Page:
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Genetic and environmental risk factors in males for self-report externalizing traits in mid-adolescence and criminal behavior through young adulthood

  • K. S. Kendler (a1) (a2) (a3), C. J. Patrick (a4), H. Larsson (a5) (a6), C. O. Gardner (a1) (a2) and P. Lichtenstein (a5)...
Abstract
Background

Externalizing traits or behaviors are typically assessed by self-report scales or criminal records. Few genetically informative studies have used both methods to determine whether they assess the same genetic or environmental risk factors.

Method

We examined 442 male Swedish twin pairs with self-reported externalizing behaviors at age 16–17 years [externalizing traits (EXT), self-reported delinquency (SRD), impulsivity (IMP), grandiosity (GRD) and callousness (CLS)] and criminal behavior (CB) from the National Suspect Registry from age 13 to 25 years. Multivariate structural equation modeling was conducted with Mx.

Results

The best-fit model contained one genetic, one shared environmental and two non-shared environmental common factors, and variable specific genetic and non-shared environmental factors. The risk for CB was influenced substantially by both genetic (a2 = 0.48) and familial–environmental factors (c2 = 0.22). About one-third of the genetic risk for CB but all of the shared environmental risk was indexed by the self-report measures. The degree to which the individual measures reflected genetic versus familial–environmental risks for CB varied widely. GRD and CLS were correlated with CB mainly through common genetic risk factors. SRD and CB covaried largely because of shared familial–environmental factors. For EXT and IMP, observed correlations with CB resulted in about equal parts from shared genetic and shared familial–environmental factors.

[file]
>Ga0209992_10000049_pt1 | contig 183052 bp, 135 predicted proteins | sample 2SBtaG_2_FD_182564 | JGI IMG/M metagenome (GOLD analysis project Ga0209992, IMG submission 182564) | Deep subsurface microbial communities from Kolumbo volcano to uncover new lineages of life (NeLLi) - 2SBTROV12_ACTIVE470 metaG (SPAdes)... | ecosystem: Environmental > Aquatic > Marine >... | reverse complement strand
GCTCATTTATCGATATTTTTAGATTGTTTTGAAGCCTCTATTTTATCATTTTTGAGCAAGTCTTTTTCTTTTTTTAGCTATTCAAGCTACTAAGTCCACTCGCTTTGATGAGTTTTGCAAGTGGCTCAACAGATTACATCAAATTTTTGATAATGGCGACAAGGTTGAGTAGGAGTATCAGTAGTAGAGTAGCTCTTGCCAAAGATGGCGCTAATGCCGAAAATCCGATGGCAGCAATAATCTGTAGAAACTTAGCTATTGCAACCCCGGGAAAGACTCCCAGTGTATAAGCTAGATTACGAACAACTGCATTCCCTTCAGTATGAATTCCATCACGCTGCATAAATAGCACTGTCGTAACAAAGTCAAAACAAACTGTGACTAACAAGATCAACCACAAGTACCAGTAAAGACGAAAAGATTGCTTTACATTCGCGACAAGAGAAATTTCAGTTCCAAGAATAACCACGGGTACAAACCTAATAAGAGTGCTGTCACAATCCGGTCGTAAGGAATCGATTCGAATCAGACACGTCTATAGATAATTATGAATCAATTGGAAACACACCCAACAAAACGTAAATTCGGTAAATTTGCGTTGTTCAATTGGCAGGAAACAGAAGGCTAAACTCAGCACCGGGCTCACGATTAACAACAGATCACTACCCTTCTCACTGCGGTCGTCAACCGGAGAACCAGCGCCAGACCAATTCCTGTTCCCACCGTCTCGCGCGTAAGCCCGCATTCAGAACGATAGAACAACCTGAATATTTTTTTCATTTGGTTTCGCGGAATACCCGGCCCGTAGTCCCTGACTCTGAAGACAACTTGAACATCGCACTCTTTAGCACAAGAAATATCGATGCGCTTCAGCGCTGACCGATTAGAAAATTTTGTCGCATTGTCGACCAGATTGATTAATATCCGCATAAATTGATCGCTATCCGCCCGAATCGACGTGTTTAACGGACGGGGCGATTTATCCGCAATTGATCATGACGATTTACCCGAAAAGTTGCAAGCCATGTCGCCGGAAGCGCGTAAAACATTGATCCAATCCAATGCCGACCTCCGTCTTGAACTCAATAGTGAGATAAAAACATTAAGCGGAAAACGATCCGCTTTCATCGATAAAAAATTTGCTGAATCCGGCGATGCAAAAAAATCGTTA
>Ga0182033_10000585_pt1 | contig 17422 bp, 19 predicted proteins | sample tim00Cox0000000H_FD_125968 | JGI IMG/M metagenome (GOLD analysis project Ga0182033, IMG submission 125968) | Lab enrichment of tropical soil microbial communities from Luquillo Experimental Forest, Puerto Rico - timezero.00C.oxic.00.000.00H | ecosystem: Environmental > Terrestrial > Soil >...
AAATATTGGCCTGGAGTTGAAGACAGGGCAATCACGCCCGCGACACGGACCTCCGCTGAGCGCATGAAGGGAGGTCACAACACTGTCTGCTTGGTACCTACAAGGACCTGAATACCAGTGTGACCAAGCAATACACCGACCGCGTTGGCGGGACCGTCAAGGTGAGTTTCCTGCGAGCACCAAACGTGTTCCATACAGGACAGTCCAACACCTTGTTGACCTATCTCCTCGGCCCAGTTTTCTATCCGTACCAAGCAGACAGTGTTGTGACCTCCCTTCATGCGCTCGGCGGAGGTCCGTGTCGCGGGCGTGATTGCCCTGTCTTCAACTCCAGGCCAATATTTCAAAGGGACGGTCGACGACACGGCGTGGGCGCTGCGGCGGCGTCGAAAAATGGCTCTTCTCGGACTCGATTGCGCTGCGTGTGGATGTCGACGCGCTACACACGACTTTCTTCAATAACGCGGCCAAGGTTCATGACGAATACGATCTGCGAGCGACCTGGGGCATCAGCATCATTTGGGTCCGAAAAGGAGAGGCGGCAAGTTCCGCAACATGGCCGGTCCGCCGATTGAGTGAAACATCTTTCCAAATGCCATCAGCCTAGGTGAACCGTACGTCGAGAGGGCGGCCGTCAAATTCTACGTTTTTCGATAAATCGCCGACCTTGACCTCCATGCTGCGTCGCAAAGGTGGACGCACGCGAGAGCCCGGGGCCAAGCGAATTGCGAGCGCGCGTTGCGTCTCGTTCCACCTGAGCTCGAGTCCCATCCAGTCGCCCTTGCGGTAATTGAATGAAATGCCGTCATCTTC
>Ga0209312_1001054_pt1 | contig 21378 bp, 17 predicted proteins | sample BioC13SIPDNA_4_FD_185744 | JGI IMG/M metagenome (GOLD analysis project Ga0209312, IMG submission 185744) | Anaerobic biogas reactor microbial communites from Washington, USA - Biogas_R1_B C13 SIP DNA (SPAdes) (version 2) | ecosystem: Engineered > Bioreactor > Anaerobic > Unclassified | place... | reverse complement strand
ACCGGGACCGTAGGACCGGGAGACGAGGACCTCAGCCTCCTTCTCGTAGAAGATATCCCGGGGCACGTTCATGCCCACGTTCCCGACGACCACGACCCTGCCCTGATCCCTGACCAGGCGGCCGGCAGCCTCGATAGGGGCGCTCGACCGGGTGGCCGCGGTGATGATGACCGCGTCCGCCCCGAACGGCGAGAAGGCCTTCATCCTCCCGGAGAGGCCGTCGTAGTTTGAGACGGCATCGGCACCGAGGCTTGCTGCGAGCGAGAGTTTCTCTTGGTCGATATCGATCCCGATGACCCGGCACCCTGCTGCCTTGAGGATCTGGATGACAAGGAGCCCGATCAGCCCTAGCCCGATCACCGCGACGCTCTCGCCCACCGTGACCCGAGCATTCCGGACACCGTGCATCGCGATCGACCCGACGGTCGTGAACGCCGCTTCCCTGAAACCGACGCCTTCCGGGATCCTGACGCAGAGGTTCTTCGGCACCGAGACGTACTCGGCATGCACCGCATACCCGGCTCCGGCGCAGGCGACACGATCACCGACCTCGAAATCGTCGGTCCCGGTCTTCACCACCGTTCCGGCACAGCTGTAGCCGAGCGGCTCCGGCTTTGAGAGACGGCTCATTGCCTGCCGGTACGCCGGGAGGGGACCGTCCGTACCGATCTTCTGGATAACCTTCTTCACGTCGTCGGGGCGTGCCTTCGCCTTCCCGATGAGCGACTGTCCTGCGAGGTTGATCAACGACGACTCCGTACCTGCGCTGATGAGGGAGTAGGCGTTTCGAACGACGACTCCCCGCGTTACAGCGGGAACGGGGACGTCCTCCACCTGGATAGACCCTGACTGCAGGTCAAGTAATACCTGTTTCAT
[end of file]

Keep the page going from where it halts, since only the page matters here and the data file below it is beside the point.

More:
Conclusions

In adolescence, measures of grandiose and callous temperament best tap the genetic liability to CB. Measures of antisocial behaviors better index familial–environmental risks for CB. A substantial proportion of the genetic risk to CB was not well reflected in any of the self-report measures.

Copyright
Corresponding author
*Address for correspondence: K. S. Kendler, M.D., Virginia Institute for Psychiatric and Behavioral Genetics of VCU, Box 980126, Richmond, VA 23298-0126, USA. (Email: kendler@vcu.edu)
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Psychological Medicine
  • ISSN: 0033-2917
  • EISSN: 1469-8978
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